Liberals and Muslims around the world must be scratching their heads, wondering if they had been taken for a fool all along. Trump’s anti-Islam speeches were breathtaking. Trump’s hatred against Muslims was legendary. Trump happily spoke against radical Islamic terrorist – three magic words – that neither Barack Obama nor Hillary Clinton dared to touch.
In 2015, he called for a “total shutdown” of Muslims to the U.S. In November 2015, Trump falsely claimed Muslims in New Jersey cheered for the 9/11 terrorist attacks. In June 2016, the then presumptive GOP nominee Trump said it was “absolutely” possible a Muslim judge would treat him unfairly after his call for banning Muslims from the U.S.
As the 45th President of the United States, one of his executive orders was banning citizens from 7 Muslim-majority countries. After Donald Trump won his presidency, Arab nations which had pumped tons of money in favour of Hillary Clinton and condemned Trump’s Islamophobia, cheered and claimed they now prefer anti-Muslim Trump to pro-Muslim Obama.
In fact, the Arabs loved Clinton so much that 68% Saudis believed Clinton should be the next president, more than 46% Americans who wanted Clinton. Saudi Arabia had funded 20% of Hillary Clinton’s presidential campaign. Even Al-Waleed Bin Talal bin Abdulaziz al Saud, a grandson of Ibn Saud, the first Saudi king, the world’s 45th richest man, was against Trump.
Not anymore. Al-Waleed, with an estimated net worth of US$17.6 billion, made a U-turn and kissed Trump’s butt. The Saudi prince who had called Trump a disgrace to the American people and confidently told Trump that he will never win the presidency was forced to congratulate the U.S. president and begged him to let bygones be bygones.
Now, Saudi Arabia, the supposedly leader of Islam and the Custodian of the Two Holy Mosques in Mecca and Medina, has prepared a spectacular welcome for Donald Trump. Saudi now gloats and twists that the US president’s decision to make Riyadh the first stop in his first foreign trip in office is indeed an honour for the kingdom.
Before Trump travels to Jerusalem on Monday, he will be a guest alongside 50 Arab and Muslim leaders at a banquet that Saudi King Salman says will “forge a new partnership”. Saudi and U.S. flags are already fluttering along streets in Riyadh’s central business district. And there’ll be an exhibition of classic American cars as well as sports matches and concerts.
Heck, there’s even an online clock counts down the seconds until the big day – Arab Islamic American Summit – on May 20-21, 2017. It’s not hard to understand why Saudi is treating anti-Muslim Trump like a celebrity; rolling red-carpet for him but a pro-Muslim Obama was snubbed by King Salman when the former U.S. president visited Riyadh last year.
Sunni Muslims hate their own brother Shia / Shiite Muslims more than the Kafirs – Christians and Jews. As long as Trump also hates Iran, the leader of Shia Islam Saudi is more than happy to hug and kiss the U.S. president. Trump is expected to use the opportunity to lobby Saudi Arabia to form closer ties with Israel, arguing that all three states share a common foe – Iran.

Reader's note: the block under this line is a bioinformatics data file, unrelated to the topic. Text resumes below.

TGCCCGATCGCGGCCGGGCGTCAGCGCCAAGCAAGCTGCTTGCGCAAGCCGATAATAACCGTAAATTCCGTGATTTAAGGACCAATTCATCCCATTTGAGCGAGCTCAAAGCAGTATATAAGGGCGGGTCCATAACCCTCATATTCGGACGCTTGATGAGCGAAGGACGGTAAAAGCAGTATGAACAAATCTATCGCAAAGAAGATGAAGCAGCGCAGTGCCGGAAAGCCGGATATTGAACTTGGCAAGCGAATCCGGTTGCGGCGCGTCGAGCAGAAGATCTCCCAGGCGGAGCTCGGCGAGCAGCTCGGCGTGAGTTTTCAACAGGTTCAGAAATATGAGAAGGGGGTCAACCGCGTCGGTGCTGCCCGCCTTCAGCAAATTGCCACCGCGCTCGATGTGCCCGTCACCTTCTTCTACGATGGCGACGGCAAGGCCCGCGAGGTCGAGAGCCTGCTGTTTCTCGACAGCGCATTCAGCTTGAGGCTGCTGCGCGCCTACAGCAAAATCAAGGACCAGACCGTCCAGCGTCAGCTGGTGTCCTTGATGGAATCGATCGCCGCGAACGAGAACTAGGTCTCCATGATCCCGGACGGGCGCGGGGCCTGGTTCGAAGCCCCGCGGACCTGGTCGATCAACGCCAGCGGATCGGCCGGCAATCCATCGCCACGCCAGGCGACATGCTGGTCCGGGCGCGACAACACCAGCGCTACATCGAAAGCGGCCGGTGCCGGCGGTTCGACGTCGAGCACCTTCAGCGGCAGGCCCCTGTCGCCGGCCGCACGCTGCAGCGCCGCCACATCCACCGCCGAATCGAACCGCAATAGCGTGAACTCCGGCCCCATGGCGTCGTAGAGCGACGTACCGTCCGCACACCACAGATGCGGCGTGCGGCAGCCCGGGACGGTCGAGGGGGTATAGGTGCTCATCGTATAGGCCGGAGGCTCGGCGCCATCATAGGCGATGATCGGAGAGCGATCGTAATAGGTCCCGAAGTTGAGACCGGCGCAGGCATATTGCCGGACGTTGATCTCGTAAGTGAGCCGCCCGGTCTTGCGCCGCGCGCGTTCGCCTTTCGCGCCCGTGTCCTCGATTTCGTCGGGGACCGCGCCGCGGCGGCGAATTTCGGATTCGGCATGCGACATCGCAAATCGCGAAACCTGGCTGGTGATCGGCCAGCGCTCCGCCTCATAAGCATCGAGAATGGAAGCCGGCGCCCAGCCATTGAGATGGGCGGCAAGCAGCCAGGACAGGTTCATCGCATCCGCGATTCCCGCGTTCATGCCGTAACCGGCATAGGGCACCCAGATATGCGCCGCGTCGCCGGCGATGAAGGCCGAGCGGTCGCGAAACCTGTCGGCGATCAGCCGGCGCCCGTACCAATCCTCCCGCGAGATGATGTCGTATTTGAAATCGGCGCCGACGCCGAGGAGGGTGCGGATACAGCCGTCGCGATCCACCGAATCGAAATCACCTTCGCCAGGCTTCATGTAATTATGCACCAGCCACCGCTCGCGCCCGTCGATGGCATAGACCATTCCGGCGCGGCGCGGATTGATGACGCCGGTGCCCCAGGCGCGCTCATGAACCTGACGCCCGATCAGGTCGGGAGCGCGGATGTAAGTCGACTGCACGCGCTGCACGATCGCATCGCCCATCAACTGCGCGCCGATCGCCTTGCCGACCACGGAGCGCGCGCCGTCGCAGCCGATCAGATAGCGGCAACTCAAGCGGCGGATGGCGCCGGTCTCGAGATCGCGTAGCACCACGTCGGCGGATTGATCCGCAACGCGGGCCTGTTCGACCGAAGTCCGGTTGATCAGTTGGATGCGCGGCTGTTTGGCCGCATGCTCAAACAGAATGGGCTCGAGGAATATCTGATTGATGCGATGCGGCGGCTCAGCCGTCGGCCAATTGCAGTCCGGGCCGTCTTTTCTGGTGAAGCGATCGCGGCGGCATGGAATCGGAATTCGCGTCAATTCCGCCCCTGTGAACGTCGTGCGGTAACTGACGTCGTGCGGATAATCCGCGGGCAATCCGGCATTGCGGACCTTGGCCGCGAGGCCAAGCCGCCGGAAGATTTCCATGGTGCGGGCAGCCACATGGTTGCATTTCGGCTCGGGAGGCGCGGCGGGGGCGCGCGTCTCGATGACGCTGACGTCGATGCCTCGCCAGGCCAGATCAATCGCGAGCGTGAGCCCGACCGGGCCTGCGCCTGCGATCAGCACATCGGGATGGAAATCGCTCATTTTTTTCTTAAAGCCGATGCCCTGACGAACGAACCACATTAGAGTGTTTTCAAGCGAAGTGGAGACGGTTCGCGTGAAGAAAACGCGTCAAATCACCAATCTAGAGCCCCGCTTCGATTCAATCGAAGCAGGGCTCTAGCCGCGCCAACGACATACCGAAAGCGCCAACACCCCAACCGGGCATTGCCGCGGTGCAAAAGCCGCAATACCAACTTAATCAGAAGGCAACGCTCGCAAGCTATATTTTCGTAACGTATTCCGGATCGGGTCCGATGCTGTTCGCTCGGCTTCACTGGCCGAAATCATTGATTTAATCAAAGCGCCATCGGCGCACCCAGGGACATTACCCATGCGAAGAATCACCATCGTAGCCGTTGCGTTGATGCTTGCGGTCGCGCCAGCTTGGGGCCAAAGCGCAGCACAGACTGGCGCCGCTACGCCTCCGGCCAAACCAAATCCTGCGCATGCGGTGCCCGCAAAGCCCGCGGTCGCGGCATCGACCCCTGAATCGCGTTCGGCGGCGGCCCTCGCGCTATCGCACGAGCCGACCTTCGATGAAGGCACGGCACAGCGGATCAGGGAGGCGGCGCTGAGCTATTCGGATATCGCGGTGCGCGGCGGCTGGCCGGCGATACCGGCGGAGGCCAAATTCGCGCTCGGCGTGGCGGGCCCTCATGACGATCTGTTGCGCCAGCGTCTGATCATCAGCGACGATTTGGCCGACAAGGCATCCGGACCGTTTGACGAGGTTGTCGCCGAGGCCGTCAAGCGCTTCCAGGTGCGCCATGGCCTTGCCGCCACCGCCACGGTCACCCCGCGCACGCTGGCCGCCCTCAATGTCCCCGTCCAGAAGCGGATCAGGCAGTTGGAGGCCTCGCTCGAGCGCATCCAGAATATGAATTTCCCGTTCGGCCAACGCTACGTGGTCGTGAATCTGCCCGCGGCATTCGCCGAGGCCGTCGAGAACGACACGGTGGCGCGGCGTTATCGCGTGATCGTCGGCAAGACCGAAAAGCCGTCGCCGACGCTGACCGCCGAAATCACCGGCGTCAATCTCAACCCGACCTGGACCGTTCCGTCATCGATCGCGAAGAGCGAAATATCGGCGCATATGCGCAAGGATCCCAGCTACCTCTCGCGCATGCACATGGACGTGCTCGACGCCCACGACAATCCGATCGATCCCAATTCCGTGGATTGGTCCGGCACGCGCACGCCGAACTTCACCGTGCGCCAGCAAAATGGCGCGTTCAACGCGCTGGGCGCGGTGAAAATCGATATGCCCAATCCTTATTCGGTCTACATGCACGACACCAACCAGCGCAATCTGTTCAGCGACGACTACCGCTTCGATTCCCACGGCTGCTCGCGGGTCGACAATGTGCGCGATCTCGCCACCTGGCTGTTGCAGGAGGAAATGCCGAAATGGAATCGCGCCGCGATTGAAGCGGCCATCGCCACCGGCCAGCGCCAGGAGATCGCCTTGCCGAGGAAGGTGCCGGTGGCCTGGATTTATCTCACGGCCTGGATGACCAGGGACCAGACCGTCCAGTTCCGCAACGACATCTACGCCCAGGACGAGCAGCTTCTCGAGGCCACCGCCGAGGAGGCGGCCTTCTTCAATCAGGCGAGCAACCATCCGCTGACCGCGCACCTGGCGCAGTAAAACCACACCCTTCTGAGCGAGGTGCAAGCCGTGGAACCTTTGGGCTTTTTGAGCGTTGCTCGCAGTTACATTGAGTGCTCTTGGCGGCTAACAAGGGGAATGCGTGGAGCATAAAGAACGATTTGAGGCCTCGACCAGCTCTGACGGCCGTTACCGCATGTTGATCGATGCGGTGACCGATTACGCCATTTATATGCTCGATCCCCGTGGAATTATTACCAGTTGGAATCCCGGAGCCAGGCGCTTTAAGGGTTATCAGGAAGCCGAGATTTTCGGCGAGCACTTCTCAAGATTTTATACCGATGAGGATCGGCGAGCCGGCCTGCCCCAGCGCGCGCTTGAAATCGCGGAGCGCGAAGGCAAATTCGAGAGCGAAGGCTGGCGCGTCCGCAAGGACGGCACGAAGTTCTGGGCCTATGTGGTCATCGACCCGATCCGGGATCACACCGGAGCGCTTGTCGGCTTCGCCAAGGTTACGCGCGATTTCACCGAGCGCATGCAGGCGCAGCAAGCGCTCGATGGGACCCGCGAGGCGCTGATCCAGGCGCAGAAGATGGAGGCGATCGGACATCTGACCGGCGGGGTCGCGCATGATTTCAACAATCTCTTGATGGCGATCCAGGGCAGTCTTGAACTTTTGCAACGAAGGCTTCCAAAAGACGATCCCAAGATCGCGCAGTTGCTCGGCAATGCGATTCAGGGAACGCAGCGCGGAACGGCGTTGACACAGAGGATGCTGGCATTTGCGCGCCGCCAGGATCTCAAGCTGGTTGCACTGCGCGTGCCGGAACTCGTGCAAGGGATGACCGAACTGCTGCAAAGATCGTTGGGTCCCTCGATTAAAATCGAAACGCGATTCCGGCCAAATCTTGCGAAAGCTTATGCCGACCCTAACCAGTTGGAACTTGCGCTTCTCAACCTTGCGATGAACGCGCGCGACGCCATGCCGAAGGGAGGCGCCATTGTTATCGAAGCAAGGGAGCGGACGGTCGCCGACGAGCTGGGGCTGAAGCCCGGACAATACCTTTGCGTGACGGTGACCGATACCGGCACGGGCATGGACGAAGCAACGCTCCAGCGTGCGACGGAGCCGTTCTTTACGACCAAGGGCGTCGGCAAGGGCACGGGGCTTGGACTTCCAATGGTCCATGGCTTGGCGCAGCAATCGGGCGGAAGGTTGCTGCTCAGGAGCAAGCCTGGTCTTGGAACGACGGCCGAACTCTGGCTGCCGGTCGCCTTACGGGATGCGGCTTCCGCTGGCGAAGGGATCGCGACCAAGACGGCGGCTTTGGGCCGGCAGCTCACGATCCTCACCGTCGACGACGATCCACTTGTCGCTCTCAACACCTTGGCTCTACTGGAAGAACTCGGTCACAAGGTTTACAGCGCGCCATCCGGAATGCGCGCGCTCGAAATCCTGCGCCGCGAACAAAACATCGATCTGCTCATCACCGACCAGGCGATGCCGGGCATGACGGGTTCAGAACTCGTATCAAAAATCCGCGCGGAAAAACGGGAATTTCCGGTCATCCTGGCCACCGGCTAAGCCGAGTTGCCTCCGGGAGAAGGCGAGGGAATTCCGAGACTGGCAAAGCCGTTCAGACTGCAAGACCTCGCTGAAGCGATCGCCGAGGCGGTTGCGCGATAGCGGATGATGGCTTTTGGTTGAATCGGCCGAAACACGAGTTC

Saudi will also gleefully share Trump administration enthusiastic to overturn the Obama-led closer relationship with Iran, which culminated in a historic nuclear deal aimed at enticing the country to stop its nuclear program in return for a gradual lifting of crippling sanctions. The oil-rich kingdom desperately needs a reset after 8 years of increasing bitterness towards Obama.
That’s why Saudi Arabia’s predominant leader, Deputy Crown Prince Mohammed bin Salman, hailed President Trump as a “true friend of Muslims”, despite Trump’s overwhelming anti-Muslim speeches and policies. Riyadh is ready to bend over in anticipation of biggest weapons deals in history and the formation of “Arab NATO”.
Saudi has been looking forward to the creation of Arab NATO for many years with an expectation that the U.S. will offer leadership, financial support and defence against external threat, understandably against Iran and its Shia followers. However, Trump has so far favoured bilateral models that shift the burden of payment to allies.
Still, it’s hard to see how Trump administration would go to war against Saudi Arabia’s enemy Bashar al-Assad who has been winning the Syrian war with the assistance of Russia. Trump got elected promising not to embroil America in more wars. Sure, he could send some Tomahawk cruise missiles to demolish an empty airbase, but that’s all Trump is willing to commit
Another reason why King Salman is so thrilled and excited about Trump’s visit is the wishful thinking that Washington could reverse a law that allows the families of America’s September 11 victims (3,000 were killed) to sue Saudi Arabia, or any other nations for that matter, for their role in the attacks. As many as 15 out of the 19 hijackers in the 9/11 were Saudi citizens.
Besides red-carpet and songs of praise, Saudi is expected to buy more military hardware and software from America. They also knew Trump needs to brag to the Americans how he successfully brings more foreign investment. Therefore, Saudi sovereign wealth fund is set to announce investments worth US$40 billion in U.S. infrastructure.
However, it’s the speech to be delivered by Trump during his visit to the Middle East that is of utmost interest. Will he courageously use the 3 magic words – radical Islamic terrorist – in front of King Salman, knowing very well it would be a slap on the kingdom which was the main supplier and sponsor of terrorism that gave birth to Al-Qaeda and Islamic State?